Facebook parent Meta now encourages its engineers to code high-performance backend services using the C++ and Rust programming languages.
Rust, which was initially developed at Mozilla, is joining META as an officially supported server-side language. According to Meta, adding Rust as a supported language was a “very careful and deliberate decision” to help engineers choose the best language for their projects.
“Meta is committed to providing long-term support for the programming languages used by our developers, and this move signals Meta’s long-term commitment to and support for the Rust language ecosystem,” it said.
Its status as a supported language is the next step in Facebook’s adoption of Rust. It joined the Rust Foundation in April 2021 as a platinum member along with AWS, Google, Huawei, Microsoft and Mozilla.
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Facebook has used Rust since 2016, a year after the 1.0 version of the language was released. Rust is the main language used for the DIAM (formerly Libra) stablecoin blockchain, its Mononoc source control server, and Move, Meta’s “new, secure programming language used for blockchains”.
Choosing Rust over C++ was a big decision for Facebook because most of its back-end code was written in C++, making it the obvious choice.
Now, Rust is a primary supported server-side language, along with Hack, C++ and Python.
Rust is now recommended for writing command line interface (CLI) tools and “performance-sensitive back-end services”.
“Our products and services have a rapidly growing Rust footprint, and we remain committed to Rust for a long time and welcome early adopters,” says Eric Garcia, Meta Software Engineering Manager.
Hack is preferred for business logic and “relatively stateless” applications, while Python remains the “language of choice” for data science, ML applications, and Instagram.
Meta also supports Java, Erlang, Haskell and Go for specific use cases.
Meta says it carefully considers the question of supporting a new language because of the risks to efficiency, productivity and developer time. It prefers to keep the list narrow to reduce the number of core libraries, reduce complexity when building security and privacy features, avoid language fragmentation to reduce operational risk, and support developer tooling.
The advantage of Rust over Facebook is that it easily interoperates with its C++ code to communicate with the back-end system on which the services are built.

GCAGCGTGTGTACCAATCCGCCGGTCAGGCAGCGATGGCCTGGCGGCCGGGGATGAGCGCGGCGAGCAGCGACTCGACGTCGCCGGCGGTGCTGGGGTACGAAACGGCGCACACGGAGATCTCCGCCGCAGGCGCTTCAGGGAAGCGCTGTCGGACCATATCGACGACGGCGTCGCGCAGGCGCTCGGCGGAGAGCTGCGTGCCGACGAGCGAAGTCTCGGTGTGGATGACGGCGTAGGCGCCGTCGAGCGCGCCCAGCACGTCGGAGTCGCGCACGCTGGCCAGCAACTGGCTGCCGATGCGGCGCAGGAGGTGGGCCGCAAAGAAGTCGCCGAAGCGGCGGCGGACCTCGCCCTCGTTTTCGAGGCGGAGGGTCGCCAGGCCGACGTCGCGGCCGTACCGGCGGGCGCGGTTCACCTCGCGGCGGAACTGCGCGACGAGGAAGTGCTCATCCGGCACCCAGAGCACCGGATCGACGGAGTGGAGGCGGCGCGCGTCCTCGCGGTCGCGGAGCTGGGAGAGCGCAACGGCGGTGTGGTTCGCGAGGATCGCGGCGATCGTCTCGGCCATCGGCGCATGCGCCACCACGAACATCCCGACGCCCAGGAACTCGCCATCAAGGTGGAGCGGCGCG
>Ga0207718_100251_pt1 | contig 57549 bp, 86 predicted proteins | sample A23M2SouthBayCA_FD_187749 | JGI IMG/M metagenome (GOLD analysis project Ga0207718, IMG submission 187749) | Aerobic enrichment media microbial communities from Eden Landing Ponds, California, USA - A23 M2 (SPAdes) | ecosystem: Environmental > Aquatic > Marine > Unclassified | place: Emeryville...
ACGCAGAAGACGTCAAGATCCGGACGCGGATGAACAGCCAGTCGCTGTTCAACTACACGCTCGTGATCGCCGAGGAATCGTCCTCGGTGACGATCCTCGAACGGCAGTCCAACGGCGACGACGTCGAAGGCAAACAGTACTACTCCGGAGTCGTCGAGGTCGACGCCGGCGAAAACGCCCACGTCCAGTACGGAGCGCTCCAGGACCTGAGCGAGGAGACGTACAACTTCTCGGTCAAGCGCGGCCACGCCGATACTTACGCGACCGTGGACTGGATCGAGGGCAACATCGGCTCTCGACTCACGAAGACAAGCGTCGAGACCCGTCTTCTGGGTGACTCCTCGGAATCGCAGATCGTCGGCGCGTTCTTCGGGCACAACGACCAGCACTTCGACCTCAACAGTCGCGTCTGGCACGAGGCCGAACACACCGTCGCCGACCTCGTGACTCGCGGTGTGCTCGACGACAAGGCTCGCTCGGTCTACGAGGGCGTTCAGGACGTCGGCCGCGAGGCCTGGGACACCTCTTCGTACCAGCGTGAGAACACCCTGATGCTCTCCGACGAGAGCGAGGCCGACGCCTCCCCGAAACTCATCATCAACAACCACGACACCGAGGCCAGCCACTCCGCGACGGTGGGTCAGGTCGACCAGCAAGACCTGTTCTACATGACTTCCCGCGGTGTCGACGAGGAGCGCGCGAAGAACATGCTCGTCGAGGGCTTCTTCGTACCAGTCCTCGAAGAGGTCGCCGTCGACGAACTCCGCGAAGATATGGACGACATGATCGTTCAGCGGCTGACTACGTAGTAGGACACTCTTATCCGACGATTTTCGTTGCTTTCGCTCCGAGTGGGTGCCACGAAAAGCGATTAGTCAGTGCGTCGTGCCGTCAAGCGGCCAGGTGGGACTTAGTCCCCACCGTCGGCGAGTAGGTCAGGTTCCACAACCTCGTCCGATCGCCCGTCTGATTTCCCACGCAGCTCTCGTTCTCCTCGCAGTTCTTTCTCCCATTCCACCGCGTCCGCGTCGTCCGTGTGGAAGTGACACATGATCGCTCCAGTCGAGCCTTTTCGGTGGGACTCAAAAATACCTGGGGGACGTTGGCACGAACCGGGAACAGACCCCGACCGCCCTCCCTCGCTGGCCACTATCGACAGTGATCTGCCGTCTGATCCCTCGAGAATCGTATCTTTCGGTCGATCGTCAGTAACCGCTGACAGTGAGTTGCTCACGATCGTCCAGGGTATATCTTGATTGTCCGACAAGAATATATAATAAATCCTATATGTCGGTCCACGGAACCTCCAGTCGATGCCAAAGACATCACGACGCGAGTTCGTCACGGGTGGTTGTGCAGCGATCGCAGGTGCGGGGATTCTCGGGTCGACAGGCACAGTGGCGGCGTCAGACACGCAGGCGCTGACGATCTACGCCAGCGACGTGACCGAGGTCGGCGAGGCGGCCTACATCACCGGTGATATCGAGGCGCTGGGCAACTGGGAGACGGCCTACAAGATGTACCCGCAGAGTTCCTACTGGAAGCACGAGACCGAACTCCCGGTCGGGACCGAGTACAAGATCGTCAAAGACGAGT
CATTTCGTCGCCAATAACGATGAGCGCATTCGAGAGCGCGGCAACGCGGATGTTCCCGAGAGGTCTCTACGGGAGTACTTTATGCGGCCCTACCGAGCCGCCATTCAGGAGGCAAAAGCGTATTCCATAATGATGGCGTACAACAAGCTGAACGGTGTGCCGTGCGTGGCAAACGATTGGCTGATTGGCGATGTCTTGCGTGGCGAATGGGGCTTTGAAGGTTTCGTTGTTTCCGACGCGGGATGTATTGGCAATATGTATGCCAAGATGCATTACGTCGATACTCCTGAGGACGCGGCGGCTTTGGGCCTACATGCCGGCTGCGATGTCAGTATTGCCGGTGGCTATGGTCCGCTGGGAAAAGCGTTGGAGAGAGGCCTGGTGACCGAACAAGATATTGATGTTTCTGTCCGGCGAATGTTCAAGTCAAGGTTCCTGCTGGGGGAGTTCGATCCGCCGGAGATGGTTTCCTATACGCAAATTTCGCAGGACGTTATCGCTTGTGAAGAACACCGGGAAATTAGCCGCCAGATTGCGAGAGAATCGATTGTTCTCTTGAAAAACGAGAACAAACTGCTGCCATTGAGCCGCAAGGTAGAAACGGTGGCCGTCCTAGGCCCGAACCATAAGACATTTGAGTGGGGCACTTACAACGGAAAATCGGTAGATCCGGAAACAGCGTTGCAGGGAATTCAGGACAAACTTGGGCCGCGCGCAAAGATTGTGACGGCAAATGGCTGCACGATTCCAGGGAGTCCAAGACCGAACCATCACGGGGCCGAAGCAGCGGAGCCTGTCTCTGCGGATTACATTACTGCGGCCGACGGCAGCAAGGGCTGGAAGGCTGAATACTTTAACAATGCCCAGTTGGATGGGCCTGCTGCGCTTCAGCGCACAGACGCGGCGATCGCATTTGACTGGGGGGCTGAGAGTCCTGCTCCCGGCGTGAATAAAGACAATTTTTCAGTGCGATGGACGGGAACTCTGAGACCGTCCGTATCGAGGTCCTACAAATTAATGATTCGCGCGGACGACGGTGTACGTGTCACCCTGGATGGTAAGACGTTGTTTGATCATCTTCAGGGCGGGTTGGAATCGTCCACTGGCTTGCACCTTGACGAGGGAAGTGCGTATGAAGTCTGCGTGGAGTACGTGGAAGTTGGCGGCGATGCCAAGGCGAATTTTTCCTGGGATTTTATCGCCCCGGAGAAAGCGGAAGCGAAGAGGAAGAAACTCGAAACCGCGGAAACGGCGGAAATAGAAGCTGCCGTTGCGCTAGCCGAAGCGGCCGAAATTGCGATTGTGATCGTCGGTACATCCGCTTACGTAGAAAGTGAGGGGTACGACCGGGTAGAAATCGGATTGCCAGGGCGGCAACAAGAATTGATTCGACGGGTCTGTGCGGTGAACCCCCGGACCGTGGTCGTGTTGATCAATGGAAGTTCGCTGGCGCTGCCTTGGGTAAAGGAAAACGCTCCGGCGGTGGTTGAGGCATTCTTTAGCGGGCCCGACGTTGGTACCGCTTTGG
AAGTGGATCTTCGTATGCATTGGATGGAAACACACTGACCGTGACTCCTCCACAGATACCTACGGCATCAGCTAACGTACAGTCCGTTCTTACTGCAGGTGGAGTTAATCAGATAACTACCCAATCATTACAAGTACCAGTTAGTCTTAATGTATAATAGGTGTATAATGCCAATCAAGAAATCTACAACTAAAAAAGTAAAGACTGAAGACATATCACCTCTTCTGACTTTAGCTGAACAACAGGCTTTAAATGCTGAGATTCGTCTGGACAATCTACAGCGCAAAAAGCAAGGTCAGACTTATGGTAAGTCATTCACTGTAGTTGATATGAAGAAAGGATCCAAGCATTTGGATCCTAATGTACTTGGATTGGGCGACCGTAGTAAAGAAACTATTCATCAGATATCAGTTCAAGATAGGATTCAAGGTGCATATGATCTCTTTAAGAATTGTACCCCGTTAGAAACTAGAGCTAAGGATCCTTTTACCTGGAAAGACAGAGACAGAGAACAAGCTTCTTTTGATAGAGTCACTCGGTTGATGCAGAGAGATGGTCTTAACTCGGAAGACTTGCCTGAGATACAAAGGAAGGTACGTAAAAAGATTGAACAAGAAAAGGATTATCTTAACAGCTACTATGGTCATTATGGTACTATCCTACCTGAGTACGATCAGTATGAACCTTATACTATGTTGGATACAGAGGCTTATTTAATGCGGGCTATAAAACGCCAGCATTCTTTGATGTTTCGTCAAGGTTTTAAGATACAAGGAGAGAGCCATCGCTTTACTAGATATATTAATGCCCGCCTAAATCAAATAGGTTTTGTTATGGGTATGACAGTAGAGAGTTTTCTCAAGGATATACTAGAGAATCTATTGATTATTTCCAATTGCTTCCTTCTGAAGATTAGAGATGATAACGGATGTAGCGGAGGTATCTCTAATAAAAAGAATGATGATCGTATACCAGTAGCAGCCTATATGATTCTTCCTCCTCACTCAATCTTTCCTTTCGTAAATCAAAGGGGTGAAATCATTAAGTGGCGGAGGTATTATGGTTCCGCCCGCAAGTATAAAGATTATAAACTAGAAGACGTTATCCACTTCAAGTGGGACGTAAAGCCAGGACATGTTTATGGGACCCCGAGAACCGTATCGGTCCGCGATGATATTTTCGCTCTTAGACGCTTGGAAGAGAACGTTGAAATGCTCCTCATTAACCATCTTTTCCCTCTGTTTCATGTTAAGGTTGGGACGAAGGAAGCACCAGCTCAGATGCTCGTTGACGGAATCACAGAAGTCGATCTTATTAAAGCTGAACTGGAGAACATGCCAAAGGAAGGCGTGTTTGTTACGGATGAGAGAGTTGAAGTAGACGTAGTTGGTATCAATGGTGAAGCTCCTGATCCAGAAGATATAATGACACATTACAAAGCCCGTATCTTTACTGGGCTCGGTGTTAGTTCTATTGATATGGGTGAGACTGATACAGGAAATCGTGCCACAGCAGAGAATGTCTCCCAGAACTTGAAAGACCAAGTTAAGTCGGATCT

“We need developers to be able to safely and easily use these libraries without sacrificing the benefits that Rust provides. Conversely, if we look to integrate Rust components with our larger C++ binaries, If we want to, we need smart runtime interoperability in asynchronous code. Facebook’s servers are highly distributed and heavily threaded. Rust functions to run well on C++ threadpools and share synchronization primitives and I/O resources safely. needs to be done,” Meta engineers recently explained.
AWS promotes Rust for building infrastructure software in its organization and encourages it for its low impact on energy consumption compared to Python and even Java. AWS services built on Rust include Firecracker, the technology behind its Lambda platform for containerized apps, Amazon Simple Storage Service (S3), Elastic Compute Cloud (EC2), its CloudFront content delivery network, and BottleRocket, a Linux-based container OS included.
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Google allows contributors to the Android open source project to write new Android code in Rust, but the Chrome team has opted to stick with C++ over Rust as the primary language for the foreseeable future. Microsoft has been experimenting with Rust for Windows as an alternative to C and C++ since 2019, while the Azure team has adopted it for coding in the cloud.
Rust is not as widely used as Python and Java, but it is consistently ranked the “most preferred” programming language in Stack Overflow’s annual developer surveys. Even ransomware gangs are rewriting their malware into Rust.
For ransomware developers, Microsoft sees the main advantages to using Rust: memory, data type and thread safety; Deep control over low-level resources: a user-friendly syntax; It has multiple mechanisms for concurrency and parallelization, thus enabling fast and secure file encryption; A good selection of cryptographic libraries; And relatively more difficult to reverse-engineer.